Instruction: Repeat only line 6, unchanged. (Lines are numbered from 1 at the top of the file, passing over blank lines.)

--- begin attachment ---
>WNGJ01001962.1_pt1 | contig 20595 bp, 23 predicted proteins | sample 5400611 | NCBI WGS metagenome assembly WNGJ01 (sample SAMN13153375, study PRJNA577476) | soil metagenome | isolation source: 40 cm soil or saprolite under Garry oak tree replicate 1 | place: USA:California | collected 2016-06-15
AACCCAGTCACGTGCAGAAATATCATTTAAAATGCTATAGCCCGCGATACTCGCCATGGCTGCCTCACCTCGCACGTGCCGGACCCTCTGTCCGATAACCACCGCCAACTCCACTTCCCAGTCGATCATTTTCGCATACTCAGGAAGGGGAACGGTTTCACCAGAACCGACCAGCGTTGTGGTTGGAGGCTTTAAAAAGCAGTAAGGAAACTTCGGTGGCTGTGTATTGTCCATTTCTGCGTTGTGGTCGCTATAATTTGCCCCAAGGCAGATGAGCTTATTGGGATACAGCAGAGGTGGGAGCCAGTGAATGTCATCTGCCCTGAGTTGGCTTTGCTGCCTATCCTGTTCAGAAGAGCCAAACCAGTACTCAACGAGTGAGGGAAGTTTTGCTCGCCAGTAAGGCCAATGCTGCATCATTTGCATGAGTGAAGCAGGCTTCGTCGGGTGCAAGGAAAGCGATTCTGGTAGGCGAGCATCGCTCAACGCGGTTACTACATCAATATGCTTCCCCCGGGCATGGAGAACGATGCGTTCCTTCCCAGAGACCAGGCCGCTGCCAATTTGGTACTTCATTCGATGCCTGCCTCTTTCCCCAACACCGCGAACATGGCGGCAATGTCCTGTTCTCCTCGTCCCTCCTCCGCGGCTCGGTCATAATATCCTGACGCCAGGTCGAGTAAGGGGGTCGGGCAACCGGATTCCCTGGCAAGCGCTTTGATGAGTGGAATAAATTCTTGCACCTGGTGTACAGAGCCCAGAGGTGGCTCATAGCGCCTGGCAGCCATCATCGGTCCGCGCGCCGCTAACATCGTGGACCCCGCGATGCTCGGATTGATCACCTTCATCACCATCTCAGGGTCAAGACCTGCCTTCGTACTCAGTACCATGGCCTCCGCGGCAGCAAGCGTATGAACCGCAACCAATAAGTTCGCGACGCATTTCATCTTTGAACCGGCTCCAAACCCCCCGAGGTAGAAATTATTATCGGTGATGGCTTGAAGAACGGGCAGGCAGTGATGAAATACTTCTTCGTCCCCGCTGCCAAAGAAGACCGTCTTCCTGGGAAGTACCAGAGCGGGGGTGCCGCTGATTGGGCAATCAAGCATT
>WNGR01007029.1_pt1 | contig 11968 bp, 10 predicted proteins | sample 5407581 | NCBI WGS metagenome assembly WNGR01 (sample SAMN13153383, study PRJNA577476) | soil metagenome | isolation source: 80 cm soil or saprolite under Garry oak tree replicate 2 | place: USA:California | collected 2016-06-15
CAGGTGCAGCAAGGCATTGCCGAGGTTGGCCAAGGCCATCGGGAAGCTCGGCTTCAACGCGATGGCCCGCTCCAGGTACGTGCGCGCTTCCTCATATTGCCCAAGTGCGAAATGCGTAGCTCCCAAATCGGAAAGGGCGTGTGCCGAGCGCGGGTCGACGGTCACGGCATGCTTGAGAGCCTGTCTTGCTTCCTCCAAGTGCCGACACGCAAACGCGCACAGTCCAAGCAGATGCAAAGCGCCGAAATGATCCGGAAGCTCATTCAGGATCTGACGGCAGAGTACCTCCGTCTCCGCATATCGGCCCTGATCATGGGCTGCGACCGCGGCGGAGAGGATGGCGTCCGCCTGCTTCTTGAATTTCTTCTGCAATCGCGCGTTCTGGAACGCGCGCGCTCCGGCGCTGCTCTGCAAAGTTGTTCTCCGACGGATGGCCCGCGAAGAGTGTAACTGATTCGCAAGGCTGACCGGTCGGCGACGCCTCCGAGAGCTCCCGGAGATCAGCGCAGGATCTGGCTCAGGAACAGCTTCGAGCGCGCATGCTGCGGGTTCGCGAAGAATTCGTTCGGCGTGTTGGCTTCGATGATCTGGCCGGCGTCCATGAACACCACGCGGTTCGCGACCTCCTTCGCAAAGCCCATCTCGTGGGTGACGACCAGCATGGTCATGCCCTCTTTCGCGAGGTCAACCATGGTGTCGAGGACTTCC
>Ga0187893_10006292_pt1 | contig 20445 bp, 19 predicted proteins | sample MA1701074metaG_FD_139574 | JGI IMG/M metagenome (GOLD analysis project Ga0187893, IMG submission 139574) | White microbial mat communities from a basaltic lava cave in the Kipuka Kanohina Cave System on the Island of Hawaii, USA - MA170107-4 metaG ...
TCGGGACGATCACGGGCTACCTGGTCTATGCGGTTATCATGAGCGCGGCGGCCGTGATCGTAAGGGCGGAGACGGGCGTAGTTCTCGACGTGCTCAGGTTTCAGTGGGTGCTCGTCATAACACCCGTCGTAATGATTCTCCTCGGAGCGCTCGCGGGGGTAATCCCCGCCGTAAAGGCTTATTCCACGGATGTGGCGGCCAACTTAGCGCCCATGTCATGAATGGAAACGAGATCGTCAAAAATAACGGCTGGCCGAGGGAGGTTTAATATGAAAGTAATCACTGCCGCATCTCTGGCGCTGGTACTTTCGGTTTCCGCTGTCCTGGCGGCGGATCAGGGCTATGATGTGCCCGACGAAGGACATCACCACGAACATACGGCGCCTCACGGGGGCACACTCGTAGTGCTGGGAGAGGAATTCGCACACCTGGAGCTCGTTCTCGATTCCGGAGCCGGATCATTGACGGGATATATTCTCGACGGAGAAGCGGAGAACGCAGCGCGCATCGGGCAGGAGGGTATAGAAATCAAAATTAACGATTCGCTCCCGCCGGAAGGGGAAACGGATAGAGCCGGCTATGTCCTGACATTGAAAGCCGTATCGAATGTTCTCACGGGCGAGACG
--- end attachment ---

TCGGGACGATCACGGGCTACCTGGTCTATGCGGTTATCATGAGCGCGGCGGCCGTGATCGTAAGGGCGGAGACGGGCGTAGTTCTCGACGTGCTCAGGTTTCAGTGGGTGCTCGTCATAACACCCGTCGTAATGATTCTCCTCGGAGCGCTCGCGGGGGTAATCCCCGCCGTAAAGGCTTATTCCACGGATGTGGCGGCCAACTTAGCGCCCATGTCATGAATGGAAACGAGATCGTCAAAAATAACGGCTGGCCGAGGGAGGTTTAATATGAAAGTAATCACTGCCGCATCTCTGGCGCTGGTACTTTCGGTTTCCGCTGTCCTGGCGGCGGATCAGGGCTATGATGTGCCCGACGAAGGACATCACCACGAACATACGGCGCCTCACGGGGGCACACTCGTAGTGCTGGGAGAGGAATTCGCACACCTGGAGCTCGTTCTCGATTCCGGAGCCGGATCATTGACGGGATATATTCTCGACGGAGAAGCGGAGAACGCAGCGCGCATCGGGCAGGAGGGTATAGAAATCAAAATTAACGATTCGCTCCCGCCGGAAGGGGAAACGGATAGAGCCGGCTATGTCCTGACATTGAAAGCCGTATCGAATGTTCTCACGGGCGAGACG